Bonus points if you remember what movie the title of my post is from. It’s very relevant to the topic.

What does Sarapen mean?

Penpen de sarapen
de kutsilyo de almasen.
Haw haw de carabao
batuten.

Sayang pula, walang pera.
Sayang puti, walang salapi.

That is a children’s rhyming chant from the Philippines. Specifically, it’s a Tagalog rhyming chant. There are different versions, but I suspect mine is slightly wrong. What can I say, it’s been years since I learned all this stuff. My brother says it’s “Sayang pula, tatlong pera” and so on, and my uncle adds the verse:

Sipit namimilipit
Gintong Pilak
Namumulaklak
Sa tabi ng DAGAT!

He also says that there are more verses that he can’t remember. But what does the rhyme mean? You got me, I only have a Grade 4 education in Tagalog. I think it’s a nonsense rhyme anyway. “Kutsilyo” is knife, “almasen” is warehouse (in Spanish), and “carabao” is water buffalo. The “sayang pula” verse makes no sense to me at all: Too bad it’s red, there’s no money, too bad it’s white, there’s no money? What is that supposed to mean? I originally remembered this as “oras pula” and “oras puti” or “red time” and “white time”, but no one else in my family remembers this version, so perhaps I just made it up.

Continue reading What does Sarapen mean?

So, who am I and what am I doing here?

Right, like I said before, my name is Jesse de Leon. I’m a Master’s student in Social Anthropology conducting my research on Filipino bloggers. I’m what’s known as a 1.5 generation immigrant: someone who immigrated as a child old enough to remember the country they were born in. In my case, I immigrated to Canada from the Philippines when I was ten years old. I consider myself as having grown up in both countries. I know that if I had grown up entirely in the Philippines, I would be a different person than what I am today.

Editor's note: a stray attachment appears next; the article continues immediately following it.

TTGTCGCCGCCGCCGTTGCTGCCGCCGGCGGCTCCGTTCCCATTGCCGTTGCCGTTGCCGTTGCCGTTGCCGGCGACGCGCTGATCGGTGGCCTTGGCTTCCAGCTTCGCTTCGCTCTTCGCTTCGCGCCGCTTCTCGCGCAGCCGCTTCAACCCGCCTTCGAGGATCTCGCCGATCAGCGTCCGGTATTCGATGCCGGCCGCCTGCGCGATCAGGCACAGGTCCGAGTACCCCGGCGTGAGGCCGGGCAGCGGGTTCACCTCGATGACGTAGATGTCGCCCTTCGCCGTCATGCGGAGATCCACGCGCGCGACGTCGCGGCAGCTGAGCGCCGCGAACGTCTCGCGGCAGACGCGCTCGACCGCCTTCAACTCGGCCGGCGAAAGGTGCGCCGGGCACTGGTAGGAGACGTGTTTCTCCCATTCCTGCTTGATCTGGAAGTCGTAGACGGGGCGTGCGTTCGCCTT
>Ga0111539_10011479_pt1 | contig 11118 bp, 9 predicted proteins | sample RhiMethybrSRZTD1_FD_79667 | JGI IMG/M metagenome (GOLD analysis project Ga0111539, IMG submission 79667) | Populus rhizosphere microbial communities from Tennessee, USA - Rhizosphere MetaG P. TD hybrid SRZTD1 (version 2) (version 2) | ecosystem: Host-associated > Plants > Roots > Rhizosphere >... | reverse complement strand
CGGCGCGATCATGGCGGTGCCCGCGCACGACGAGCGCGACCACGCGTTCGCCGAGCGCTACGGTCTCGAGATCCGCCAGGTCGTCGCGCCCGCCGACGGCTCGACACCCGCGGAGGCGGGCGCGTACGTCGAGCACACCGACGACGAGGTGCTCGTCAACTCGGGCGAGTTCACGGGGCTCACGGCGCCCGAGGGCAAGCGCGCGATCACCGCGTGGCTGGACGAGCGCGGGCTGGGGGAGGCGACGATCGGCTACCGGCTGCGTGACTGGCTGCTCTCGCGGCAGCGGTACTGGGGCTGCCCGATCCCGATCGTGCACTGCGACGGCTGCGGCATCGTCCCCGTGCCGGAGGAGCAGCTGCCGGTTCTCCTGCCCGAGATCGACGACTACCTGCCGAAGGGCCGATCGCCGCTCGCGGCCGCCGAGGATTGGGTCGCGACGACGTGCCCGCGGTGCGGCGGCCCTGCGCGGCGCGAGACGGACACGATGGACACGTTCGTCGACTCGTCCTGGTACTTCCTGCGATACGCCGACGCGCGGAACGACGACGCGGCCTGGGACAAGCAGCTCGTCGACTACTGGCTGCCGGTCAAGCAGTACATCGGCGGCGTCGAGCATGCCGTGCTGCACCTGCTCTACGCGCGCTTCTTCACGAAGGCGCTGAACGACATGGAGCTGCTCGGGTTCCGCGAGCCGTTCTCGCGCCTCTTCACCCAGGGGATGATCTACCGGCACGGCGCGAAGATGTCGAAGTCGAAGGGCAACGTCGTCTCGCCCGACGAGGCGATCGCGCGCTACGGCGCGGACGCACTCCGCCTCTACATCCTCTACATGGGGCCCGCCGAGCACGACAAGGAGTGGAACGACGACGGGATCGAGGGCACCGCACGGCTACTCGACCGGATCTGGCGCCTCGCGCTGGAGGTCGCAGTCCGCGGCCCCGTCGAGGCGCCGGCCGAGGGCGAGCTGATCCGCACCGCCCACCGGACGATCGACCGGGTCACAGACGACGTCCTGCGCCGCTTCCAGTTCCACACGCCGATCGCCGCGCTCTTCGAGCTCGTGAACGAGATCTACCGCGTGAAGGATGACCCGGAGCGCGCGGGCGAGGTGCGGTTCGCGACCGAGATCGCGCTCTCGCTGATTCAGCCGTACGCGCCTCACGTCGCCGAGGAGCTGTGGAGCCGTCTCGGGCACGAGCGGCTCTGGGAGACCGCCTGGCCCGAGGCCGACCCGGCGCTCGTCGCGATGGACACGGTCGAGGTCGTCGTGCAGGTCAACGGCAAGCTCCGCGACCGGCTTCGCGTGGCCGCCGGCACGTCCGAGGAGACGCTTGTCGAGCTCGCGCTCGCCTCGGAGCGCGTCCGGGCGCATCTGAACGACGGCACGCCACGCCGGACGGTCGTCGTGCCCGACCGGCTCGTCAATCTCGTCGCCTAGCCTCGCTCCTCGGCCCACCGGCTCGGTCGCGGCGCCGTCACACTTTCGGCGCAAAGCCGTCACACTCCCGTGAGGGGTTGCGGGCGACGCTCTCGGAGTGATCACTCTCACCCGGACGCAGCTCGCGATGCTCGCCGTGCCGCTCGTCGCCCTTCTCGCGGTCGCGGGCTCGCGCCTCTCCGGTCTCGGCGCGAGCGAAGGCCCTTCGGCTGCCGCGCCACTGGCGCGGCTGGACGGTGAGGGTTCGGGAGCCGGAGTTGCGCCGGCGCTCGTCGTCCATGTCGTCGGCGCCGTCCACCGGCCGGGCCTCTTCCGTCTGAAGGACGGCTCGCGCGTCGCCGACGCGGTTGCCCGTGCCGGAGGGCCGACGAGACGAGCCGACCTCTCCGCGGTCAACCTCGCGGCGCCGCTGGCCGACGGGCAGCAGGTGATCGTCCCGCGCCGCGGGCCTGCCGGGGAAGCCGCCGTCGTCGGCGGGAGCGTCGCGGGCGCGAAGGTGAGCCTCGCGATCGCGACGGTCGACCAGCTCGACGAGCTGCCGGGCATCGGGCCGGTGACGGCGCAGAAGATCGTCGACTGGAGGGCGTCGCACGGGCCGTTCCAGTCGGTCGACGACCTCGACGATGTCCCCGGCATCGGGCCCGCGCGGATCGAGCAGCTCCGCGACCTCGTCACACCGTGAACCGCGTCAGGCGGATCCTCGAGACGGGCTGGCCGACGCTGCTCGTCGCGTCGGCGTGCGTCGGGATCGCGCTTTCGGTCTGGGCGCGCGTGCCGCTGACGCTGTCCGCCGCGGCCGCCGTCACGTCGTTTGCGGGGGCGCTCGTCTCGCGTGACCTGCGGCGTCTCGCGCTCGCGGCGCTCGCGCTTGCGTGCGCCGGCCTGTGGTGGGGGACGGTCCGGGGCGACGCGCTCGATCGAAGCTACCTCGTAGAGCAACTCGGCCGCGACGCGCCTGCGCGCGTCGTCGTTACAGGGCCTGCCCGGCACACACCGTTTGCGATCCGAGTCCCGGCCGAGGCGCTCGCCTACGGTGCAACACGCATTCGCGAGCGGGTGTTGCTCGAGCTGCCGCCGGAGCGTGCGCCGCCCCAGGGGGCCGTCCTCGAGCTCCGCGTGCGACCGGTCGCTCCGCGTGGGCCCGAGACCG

It’s therefore understandable that I’m interested in issues of migration, transnationalism, and identity. I’m particularly interested in what identity is like for other Filipinos who have migrated. Do they consider themselves as being completely Filipino? Or do they see themselves as being Canadians now (or American, or Australian, or so on)? But it’s not just migrants that I’m interested in, but also their children. How Filipino do they feel? Where is home for them? How do they relate to being Filipino and to being Canadian (or American, etc.)?

Now, this is all well and good, but lots of other people have examined these issues. What am I doing that’s new? Well, I’m investigating Filipino migration and identity, but I’m investigating them through blogs. Specifically, I’m looking at how Filipino bloggers talk about these issues. I’m also looking at how Filipino bloggers don’t talk about these issues. There’s a lot more to what I’m doing, but this is the essence of my project.

And that, dear reader, is what I’m up to.

Hello world

And welcome to this blog. My name is Jesse de Leon and I’ve set up Sarapen to coordinate my research project on Filipino bloggers. It’s a place for me to order my thoughts about my research as well as a place where the people I study can find me online. I also hope to use Sarapen to disseminate information about my research to anyone interested. Expect more as the days go by.